It has been amazing how American react with the Jasmine revolution in Yemen and keeps following the news, professors and students always asked me about how it is wonderful to watch the Jasmine revolution in Yemen and the Middle East. They talked proudly about my people in Yemen as well as get inspiration.
People in America loved that Yemeni women have been instrumental in the revolution that has taken place in the country as well as in the Middle East.
In an assignment at school called scavenger hunt, we were instructed to bring one photograph about America. My first impression of America was “September 11th” since I know how this sad day changed the history of relationship between Muslims and Americans. As a Muslim I was afraid about the time I was going to be in America. The fear was that Americans will not accept me as a photographer because of my religion, so being there in September 11 at the World Trade Center was an important day in my life as a person and a photographer. Furthermore, it was also the first day I photographed in America as I was still afraid of shooting in America since I arrived there. I thought that if Americans accepted me to photograph them in their intimate moments, remembering their people, I will survive all the year, and thank God it was a successful day and people allowed me to approach them and to photograph them. They were nice to me and I just learned a lesson for all my photography career that I shouldn’t let any berries to take place inside me wherever part of this world. I realized that there are no barriers, and the barriers are inside my mind, and if there are any barriers it is in our minds and souls not in what we wear.
I learned at ICP to give people freedom to talk and express themselves. I shouldn’t have a voice in the field, because there are powerful people, my job here is to shed light and expose the problems; to allow it to open the door. My reality is not like other subjects reality. It doesn’t matter if they don’t have the same belief as me. More understanding and listening give us more intimate moments.
A lesson I learnt is that you don’t photograph
because you have a camera you photograph because you have eyes and have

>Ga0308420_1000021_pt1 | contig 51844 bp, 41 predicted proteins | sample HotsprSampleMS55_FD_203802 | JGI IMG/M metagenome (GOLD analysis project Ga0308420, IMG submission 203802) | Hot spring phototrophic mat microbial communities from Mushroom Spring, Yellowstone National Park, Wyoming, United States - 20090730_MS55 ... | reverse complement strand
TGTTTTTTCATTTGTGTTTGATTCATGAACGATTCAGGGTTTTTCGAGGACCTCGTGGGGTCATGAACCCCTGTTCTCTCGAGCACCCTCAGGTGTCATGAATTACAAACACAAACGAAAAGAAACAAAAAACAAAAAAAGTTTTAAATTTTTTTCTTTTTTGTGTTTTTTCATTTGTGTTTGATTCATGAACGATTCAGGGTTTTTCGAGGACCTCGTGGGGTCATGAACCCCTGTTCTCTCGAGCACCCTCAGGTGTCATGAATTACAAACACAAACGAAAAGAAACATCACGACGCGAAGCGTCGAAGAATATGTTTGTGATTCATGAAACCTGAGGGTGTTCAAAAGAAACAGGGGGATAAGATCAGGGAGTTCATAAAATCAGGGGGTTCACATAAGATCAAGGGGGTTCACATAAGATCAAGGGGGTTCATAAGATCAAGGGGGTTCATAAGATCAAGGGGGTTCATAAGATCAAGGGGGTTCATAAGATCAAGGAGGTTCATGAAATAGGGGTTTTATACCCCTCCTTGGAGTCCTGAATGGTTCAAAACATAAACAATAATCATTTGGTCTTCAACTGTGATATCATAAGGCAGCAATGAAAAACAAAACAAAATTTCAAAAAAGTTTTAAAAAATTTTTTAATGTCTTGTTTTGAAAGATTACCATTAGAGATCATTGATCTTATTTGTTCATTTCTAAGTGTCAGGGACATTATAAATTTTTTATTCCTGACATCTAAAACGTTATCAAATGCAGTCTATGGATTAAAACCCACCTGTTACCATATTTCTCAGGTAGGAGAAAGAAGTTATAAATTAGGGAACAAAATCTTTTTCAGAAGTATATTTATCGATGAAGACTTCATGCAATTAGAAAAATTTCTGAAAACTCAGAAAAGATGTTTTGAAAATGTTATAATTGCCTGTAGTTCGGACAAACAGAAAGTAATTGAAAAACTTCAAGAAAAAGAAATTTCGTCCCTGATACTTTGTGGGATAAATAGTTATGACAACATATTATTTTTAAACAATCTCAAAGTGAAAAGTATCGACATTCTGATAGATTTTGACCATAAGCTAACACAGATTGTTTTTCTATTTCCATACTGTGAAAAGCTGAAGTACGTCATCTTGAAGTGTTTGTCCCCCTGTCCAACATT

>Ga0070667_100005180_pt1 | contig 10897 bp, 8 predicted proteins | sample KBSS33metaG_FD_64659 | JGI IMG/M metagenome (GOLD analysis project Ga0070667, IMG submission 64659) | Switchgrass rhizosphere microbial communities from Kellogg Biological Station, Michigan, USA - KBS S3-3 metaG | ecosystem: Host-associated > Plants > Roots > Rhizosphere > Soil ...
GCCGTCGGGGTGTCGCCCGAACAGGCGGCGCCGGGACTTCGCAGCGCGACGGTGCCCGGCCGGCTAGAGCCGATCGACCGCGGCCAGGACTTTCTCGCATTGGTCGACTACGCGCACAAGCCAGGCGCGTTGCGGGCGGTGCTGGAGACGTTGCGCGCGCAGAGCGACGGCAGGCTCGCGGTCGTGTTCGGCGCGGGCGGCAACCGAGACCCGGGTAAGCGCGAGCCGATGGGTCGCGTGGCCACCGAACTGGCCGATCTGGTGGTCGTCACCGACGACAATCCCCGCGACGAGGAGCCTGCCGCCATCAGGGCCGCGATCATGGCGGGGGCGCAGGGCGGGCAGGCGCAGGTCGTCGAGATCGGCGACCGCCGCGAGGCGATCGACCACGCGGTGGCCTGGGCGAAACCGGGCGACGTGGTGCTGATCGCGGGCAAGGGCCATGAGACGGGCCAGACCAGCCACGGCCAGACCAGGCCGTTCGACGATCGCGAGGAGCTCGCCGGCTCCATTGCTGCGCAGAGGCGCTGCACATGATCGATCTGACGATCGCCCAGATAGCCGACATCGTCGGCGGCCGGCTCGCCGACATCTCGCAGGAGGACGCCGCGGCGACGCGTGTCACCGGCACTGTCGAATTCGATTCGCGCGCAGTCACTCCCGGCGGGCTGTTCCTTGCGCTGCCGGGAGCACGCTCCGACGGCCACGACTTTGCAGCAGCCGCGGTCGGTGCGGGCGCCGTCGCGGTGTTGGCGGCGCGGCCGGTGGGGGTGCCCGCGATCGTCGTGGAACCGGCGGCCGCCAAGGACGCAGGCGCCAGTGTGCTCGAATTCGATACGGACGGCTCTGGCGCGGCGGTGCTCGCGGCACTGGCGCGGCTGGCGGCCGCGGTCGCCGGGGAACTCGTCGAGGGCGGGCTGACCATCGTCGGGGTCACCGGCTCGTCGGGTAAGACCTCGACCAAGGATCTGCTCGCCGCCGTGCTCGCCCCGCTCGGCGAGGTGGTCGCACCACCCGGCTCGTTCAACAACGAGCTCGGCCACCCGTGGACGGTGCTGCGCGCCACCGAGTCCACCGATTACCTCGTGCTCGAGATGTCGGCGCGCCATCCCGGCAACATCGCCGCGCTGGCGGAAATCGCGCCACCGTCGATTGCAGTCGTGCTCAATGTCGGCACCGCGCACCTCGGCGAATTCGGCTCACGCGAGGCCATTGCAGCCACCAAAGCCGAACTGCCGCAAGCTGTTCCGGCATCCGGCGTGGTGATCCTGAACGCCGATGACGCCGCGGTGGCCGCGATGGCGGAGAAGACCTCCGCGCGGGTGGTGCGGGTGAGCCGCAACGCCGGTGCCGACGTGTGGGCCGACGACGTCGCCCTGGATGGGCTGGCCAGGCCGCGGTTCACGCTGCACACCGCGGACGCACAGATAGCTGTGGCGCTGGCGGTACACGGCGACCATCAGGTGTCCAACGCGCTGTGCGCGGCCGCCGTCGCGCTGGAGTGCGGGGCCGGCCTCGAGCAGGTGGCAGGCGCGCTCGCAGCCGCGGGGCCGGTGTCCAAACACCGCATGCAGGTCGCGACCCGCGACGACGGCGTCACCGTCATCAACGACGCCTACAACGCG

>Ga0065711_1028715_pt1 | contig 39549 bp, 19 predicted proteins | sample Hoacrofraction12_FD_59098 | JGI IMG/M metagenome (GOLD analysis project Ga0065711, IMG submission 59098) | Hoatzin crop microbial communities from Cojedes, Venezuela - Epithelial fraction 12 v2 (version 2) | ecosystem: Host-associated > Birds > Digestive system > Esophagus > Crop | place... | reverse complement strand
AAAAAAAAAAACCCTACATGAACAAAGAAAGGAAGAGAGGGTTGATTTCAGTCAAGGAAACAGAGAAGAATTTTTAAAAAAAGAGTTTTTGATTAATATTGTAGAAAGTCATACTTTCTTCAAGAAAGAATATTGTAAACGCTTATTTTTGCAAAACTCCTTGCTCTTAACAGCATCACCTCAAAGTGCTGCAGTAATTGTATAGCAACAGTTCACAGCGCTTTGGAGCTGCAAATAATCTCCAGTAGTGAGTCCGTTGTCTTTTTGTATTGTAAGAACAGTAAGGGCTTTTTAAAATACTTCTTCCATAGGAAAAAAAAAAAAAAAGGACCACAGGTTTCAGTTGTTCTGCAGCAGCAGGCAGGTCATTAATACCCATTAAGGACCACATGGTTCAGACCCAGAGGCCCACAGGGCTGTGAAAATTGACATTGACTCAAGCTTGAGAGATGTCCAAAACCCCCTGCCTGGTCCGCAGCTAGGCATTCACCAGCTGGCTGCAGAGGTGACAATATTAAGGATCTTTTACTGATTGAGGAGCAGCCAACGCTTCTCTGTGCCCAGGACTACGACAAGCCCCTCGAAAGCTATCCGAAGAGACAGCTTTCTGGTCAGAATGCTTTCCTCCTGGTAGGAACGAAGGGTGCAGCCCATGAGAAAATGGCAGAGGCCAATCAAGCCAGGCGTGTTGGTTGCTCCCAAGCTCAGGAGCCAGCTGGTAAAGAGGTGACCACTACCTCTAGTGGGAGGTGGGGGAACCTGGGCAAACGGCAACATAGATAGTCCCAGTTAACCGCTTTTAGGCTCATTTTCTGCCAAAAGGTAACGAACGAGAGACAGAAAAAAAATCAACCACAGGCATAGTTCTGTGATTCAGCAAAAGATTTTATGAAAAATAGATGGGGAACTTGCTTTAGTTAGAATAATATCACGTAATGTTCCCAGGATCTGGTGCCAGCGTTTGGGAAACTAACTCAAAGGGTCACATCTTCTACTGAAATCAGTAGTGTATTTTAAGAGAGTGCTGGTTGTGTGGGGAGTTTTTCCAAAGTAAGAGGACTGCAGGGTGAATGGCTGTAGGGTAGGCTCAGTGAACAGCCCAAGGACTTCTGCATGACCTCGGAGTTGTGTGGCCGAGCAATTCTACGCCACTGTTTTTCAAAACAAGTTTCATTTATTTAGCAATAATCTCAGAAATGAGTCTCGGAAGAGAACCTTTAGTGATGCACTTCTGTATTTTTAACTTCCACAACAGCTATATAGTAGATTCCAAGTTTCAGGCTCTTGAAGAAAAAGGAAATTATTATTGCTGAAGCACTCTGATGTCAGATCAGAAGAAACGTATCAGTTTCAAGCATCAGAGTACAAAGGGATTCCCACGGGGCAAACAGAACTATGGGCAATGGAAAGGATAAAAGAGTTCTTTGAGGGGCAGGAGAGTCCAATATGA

something to say. I learned that photography shouldn’t be only sad stories it
can be also happy stories. What matters is that that stories call people to
action, the only way to change the world is to change people. As a photographer you need to represent the
story truthfully as much as possible, because you are not there to judge. You
are representing what you really see.
Professor Alison helps students edit their final project at ICP, Manhattan, USA, 2011. Photo by Amira Al-Sharif
For me, it was magical to be in America and to realize how much I have changed since being there, sharing and opening to others because this is the only way you can get developed and make change because you need to change yourself before you change others. Hearing from other Yemeni students there in America how things changed after September 11, I thought I will be having a hard time as a Yemeni photographer in America. Being in America was helpful in breaking up some barriers within myself.
Thanks to all those who brought light to my life and my photography education in America. Thanks to all my professors, to all my American families and all my friends at ICP; to Professor Alison Morley, Philip Block, Suzanne Nicholas, Sarah Wolf, Alice Hackman , Julie Winokur, Ed Kashi, Michael Kamber, Bryan Hoben, Neal Jackson, Sandra Jackson, Shoshana Madmoni-Gerber, Deb Geisler, Jarrett, Shingo, Romina, Millinee, Nicole, kickstarter people, Greg Miller, Pamela Chen, Ron Haviv, Per Gylfe, Tom White, Nelson Bakerman, Sabine Meyer, and Maggie Steber.
A very special thanks to National Geographic Magazine Photographer, Stephanie Sinclair who believes in my photography and brings all this wonderful experience to my life. I already started sharing with my fellow photographers at “Yemen Eyes Association” what I had learn at ICP.